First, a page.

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Bhaskar Chattopadhyay

Bhaskar Chattopadhyay

Bhaskar Chattopadhyay

You have been prolific in the crime genre. Why this affinity towards crime?

Believe it or not, it’s a coincidence. ‘Patang’ was written because someone from the film world asked me to write a thriller for the screen. My second one, ‘Penumbra’, was written because I wanted to create my own detective — someone like Poirot or Feluda. The book was well received, so much so that readers began asking me if I would follow it up with another mystery novel featuring the same detective and his loyal friend. So, I did, and ‘Here Falls The Shadow’ was written. As an author, I’d like to explore different genres — a comedy of errors, romance, a coming of age tale and perhaps science fantasy as well. In crime, I love the writings of Agatha Christie, Satyajit Ray, Conan Doyle and Nicholas Blake.

Where have all the Indian detectives gone?

Blame it on the ever curious nature or their penchant for thrill, readers in India have always enjoyed good detective fiction. In Bengali literature, apart from Feluda, Byomkesh Bakshi, a fictional detective created by Sharadindu Bandyopadhyay also enjoys a fan following. There is also Kiriti Roy, a professional detective created by Dr Nihar Ranjan Gupta whose stories are still being adapted for Bengali television series.
But the same cannot be said for English detective fiction in India. And perhaps, the perceptible absence of the genre has convinced readers, albeit mistakenly, that it is still the international authors who do it right.

What about writing excites you?

It’s the storytelling that excites me. The fact that I can keep my readers engaged in a good story.

Your favourite author?

I won’t be able to name just one. Jim Corbett, O Henry, Agatha Christie, Satyajit Ray have all had big influences on my writing.

What triggered this book?

After Penumbra, I had to write a second book featuring Janardan Maity. But the thing about good mystery novels, especially whodunits, is that you need a solid puzzle in order to write them. The most important question to ask while writing, or reading a whodunit is not the ‘who’ but the ‘how’.

The small town setting in Nimdeora lends an old world charm to the story. What made you choose this backdrop?

I grew up in a small town. Not very long ago, I also had the opportunity to go and meet an old friend who hails from Jharkhand. He showed me around, and I was fascinated by some of the things I saw. While quite a bit of what you read in Here Falls The Shadow is a product of my imagination, there are a few other things which I have seen and experienced. As I lived amid these settings, I could connect with them and it made me realise what a beautiful setting it would be for a good old mystery novel.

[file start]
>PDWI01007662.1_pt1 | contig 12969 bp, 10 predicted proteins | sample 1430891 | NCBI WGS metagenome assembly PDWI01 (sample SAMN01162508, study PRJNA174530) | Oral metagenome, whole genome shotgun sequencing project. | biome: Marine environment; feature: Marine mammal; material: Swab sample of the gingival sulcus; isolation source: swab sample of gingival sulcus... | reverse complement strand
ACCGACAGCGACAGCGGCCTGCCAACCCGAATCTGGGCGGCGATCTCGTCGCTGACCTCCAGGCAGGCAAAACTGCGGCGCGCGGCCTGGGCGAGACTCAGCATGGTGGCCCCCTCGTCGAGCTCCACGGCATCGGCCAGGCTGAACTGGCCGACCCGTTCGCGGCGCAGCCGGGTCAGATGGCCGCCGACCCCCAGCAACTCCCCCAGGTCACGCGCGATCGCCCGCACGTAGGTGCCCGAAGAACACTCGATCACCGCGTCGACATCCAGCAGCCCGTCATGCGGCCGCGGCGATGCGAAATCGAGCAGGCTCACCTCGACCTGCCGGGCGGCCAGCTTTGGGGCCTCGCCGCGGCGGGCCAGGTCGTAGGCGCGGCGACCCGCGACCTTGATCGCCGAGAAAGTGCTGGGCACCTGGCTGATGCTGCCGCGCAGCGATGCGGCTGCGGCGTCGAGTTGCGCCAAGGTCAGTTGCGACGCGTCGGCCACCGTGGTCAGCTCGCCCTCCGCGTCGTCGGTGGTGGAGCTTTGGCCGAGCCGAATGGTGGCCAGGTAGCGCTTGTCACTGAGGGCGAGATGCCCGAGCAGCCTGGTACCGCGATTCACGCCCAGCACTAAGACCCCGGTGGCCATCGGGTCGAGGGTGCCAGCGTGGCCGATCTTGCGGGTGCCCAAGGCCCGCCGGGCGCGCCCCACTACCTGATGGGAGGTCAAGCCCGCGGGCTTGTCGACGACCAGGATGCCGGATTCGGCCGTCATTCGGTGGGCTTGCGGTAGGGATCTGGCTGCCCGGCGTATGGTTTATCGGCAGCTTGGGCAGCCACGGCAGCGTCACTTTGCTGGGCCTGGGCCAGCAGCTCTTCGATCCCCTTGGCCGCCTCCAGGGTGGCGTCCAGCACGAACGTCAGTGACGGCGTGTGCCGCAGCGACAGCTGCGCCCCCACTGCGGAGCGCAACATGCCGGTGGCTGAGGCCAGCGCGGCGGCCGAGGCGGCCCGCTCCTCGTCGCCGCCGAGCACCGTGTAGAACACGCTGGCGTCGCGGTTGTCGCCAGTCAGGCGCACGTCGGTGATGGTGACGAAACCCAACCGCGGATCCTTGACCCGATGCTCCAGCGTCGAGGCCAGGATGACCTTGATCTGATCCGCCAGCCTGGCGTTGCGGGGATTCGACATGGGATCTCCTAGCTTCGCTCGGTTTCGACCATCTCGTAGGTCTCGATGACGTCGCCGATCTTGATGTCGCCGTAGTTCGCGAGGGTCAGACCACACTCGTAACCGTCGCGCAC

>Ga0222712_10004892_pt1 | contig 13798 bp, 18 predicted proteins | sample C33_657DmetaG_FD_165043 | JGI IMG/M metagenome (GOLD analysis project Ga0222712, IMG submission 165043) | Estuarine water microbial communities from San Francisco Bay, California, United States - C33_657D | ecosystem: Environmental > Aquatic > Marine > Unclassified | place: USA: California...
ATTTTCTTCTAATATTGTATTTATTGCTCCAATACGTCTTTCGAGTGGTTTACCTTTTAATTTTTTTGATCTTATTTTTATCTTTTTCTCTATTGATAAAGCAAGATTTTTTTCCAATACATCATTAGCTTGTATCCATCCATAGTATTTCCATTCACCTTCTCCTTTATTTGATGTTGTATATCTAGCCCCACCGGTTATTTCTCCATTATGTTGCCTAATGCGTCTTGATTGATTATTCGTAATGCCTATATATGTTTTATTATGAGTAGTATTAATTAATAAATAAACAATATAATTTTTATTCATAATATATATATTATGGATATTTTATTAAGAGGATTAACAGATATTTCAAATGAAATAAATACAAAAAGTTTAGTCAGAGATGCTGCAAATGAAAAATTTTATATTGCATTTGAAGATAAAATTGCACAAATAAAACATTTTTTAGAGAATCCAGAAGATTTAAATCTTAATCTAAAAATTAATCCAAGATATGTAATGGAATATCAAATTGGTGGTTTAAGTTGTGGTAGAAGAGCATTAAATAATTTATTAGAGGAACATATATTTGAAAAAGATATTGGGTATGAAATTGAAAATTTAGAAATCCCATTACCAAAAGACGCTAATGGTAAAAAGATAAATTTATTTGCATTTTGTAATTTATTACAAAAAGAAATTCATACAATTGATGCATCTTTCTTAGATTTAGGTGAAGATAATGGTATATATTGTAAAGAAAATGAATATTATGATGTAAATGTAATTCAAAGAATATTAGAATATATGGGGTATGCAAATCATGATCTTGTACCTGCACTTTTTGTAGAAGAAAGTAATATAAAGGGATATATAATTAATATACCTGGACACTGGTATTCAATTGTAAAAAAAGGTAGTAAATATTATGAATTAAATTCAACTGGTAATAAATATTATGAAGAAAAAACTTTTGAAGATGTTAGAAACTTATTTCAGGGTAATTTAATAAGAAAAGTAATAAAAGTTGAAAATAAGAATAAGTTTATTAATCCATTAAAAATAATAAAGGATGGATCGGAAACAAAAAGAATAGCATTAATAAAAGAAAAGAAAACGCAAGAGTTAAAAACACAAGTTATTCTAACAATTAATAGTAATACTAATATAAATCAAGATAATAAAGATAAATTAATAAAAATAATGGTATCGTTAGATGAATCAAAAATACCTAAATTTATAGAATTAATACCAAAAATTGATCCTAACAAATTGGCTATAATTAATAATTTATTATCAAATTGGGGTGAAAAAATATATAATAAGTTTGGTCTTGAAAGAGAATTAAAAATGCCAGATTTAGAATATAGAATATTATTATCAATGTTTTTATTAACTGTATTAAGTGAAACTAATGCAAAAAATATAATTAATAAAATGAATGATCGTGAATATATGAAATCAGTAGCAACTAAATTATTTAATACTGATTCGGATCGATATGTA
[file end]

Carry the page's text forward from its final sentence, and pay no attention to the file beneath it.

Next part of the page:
What is your take on detective fiction in India?

It is an interesting time to write detective fiction in India. With detectives emerging without a sidekick, they are slowly moving away from the established templates. Several Indian authors are now looking at detective fiction through varied lenses: historical detective fiction novels, psychological detective fiction novels, among others are emerging in the literary space.

What are your upcoming projects?

My readers know me as a thriller and mystery writer. Which is why a love story that I am writing is a pet project of mine.

Our readers would love to get a peek into the novel?

Here Falls the Shadow is my third fiction, and second in the Maity detective series, first being Penumbra. Here Falls… is yet another detective story that explores a crime puzzle, keeping the reader gripped throughout. Maity and Ray, who made their debut in ‘Penumbra’, make a comeback in this whodunnit, giving Indian readers their own set of Sherlock and Watson. The reader is as consumed in solving the mystery as the astute Maity, such is the power of the puzzle presented in the book.

About the Interviewee:

Bhaskar Chattopadhyay is the author of two novels, Patang and Penumbra. He has also written and edited a bestselling anthology of short stories, 14: Stories That Inspired Satyajit Ray and has translated the works of several Bengali writers such as Rabindranath Tagore and Tarashankar Bandyopadhyay.

He lives in Bengaluru with his wife, Sweta and sons Ishaan and Emon.